Meghan Rogers will be speaking on a panel discussing “write-life balance” as part of Philadelphia Stories’ write-a-thon, taking place at Rosemont College’s Center City location on May 21 starting at 11am. Click here for more information and to reserve your seat.
Meghan Rogers has been telling stories since she could talk and writing creatively since she was first introduced to the concept in third grade. She spent her high school years completing her first novel and has been actively writing ever since. After college, Meghan went on to work with high school writers while earning her MFA in Creative Writing from Rosemont College. She is the author of the Raven Files series (Crossing the Line and Enemy Exposure). Meghan spoke with Philadelphia Stories’ Christine Weiser about the importance of making time for writing.
How do you make a living?
Both by writing and by working part-time as a college writing tutor.
How do you find time for writing in your busy life?
I started prioritizing writing when I was in high school, so for me it was always about building my life around writing instead of fitting writing into my life. In my junior and senior years of high school I had an independent study built into my schedule so I could write my book. I got used to having that time in set aside everyday. After I graduated, I made it a point to always schedule writing time. I'm a big planner and scheduler, so I've found it helpful to plan out each and every day. I have a work schedule, but outside of that, the first thing I schedule in is time to write. On busier days, I may have to cut back if I can't fit everything in, but it's still the first thing I plan. Basically, I find time to write because writing has always been my priority.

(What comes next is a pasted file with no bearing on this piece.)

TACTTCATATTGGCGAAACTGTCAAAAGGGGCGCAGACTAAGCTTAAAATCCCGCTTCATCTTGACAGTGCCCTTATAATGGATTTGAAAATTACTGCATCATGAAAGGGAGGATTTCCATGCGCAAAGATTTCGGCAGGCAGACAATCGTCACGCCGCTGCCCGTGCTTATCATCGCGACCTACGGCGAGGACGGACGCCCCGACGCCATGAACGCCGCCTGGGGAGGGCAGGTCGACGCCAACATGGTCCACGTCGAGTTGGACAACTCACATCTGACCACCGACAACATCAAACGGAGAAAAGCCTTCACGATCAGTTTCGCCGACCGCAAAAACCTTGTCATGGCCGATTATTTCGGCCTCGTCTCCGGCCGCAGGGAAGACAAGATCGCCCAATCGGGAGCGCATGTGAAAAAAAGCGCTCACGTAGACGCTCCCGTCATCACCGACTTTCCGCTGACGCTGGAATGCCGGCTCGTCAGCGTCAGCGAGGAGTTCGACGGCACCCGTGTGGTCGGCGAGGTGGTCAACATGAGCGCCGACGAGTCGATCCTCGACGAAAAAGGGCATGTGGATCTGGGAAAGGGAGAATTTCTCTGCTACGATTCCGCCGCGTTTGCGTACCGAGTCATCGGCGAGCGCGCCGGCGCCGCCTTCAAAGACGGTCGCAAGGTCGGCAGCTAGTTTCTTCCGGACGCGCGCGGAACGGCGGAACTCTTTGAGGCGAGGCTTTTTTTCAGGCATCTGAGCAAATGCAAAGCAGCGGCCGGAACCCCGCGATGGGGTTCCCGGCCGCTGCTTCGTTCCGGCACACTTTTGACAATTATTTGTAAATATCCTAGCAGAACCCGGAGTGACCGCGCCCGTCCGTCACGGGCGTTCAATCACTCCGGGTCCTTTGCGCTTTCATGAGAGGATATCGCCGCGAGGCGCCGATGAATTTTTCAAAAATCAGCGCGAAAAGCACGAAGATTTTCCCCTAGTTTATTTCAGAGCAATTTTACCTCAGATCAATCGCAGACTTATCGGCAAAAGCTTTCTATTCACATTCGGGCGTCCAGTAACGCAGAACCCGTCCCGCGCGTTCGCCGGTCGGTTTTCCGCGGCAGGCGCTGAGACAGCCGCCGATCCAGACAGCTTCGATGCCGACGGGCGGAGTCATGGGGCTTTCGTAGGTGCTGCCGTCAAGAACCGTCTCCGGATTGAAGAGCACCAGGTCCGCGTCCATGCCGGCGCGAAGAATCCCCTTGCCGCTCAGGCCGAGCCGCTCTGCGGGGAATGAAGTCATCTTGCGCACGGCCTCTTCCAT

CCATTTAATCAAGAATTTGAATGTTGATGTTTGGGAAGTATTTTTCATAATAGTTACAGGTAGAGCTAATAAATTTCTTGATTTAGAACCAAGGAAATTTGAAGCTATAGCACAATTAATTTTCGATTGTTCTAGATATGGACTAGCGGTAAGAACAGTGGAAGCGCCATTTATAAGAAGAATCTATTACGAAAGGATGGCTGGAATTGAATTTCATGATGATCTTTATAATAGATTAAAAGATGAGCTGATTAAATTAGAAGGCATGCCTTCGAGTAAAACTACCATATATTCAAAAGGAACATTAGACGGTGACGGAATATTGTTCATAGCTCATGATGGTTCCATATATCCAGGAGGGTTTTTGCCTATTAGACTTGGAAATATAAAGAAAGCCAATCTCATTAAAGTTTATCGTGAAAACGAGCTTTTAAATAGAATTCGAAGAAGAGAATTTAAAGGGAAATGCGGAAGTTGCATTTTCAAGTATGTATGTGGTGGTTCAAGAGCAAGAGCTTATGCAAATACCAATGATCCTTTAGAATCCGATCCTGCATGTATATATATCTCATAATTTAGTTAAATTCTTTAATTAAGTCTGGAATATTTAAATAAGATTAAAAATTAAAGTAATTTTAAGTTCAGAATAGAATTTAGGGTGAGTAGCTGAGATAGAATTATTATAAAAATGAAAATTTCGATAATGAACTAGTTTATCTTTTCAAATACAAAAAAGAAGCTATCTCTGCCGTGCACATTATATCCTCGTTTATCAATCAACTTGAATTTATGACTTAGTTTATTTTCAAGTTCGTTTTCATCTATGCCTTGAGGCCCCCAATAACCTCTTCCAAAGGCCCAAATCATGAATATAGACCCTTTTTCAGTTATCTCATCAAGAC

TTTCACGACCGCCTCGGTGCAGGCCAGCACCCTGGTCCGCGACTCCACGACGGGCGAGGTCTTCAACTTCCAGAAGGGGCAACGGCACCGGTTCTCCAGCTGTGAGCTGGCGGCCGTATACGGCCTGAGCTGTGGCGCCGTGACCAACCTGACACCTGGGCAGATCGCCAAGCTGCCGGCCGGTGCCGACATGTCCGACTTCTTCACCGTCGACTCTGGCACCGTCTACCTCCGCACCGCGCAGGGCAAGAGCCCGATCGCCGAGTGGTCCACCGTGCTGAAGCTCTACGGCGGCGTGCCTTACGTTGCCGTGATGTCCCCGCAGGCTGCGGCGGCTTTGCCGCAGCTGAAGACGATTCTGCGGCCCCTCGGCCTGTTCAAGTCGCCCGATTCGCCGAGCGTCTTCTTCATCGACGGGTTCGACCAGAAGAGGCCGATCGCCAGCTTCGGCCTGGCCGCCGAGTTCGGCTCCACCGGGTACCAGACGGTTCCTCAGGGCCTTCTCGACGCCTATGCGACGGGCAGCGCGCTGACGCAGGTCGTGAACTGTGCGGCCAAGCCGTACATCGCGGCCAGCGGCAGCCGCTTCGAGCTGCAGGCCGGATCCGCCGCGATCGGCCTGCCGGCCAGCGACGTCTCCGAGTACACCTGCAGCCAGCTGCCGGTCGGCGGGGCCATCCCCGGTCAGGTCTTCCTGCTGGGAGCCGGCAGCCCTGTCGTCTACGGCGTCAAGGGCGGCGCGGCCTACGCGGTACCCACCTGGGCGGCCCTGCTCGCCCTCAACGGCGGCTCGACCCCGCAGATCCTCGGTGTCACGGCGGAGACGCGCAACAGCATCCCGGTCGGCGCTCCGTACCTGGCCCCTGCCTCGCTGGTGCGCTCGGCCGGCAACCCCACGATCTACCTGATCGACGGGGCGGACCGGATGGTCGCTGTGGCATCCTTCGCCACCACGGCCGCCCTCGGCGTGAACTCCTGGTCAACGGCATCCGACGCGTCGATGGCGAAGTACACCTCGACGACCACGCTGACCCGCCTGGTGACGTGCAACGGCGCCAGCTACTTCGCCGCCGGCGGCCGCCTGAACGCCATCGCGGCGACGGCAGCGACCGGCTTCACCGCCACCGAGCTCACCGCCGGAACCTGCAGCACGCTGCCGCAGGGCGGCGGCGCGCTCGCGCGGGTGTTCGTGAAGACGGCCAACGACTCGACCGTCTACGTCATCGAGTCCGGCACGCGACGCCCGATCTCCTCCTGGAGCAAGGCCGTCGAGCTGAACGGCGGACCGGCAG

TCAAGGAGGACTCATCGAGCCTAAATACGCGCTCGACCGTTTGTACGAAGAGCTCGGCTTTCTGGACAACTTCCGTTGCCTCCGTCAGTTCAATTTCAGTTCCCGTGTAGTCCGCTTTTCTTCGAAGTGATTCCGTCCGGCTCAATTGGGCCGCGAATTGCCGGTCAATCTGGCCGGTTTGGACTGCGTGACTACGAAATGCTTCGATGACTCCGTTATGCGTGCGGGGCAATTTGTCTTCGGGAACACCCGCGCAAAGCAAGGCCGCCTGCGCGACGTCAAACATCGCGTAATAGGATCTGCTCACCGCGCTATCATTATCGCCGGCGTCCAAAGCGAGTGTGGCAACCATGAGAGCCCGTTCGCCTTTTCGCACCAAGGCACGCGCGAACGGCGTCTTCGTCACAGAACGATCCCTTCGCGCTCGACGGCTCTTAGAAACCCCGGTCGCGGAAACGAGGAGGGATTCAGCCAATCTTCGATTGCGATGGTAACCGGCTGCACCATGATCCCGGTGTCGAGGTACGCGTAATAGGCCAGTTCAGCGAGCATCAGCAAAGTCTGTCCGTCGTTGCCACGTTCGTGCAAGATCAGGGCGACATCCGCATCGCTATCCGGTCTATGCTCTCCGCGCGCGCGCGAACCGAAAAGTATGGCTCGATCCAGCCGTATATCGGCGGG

Why do you do it?
Because I love it and it makes me happy.
How do you see the time spent writing enriching other aspects of your life?
Honestly, writing really enriches every aspect of my life. I'm a better and more complete person because I write. Even when I'm writing badly, I'm a better and happier person than when I'm not writing at all. There isn't anything I can point to specifically--my whole life is simply more complete and fulfilled.
What tips can you offer your writing peers?
I think the best thing you can do for yourself, and for your writing, is to take the time to build a writing process that works for you and makes you look forward to writing every day. I also think that it's important to let go of all the factors you can't control and focus on what you can. Put your time and attention on the story in front of you and not on if people will like it, if it will sell, or anything like that. I think your priority should be to write a book that you love, and trust that if you love it, other people will too.
Interview by Christine Weiser, Executive Director of Philadelphia Stories and author of Come As You Are, a novel about balancing work, life, and a chick rock band.
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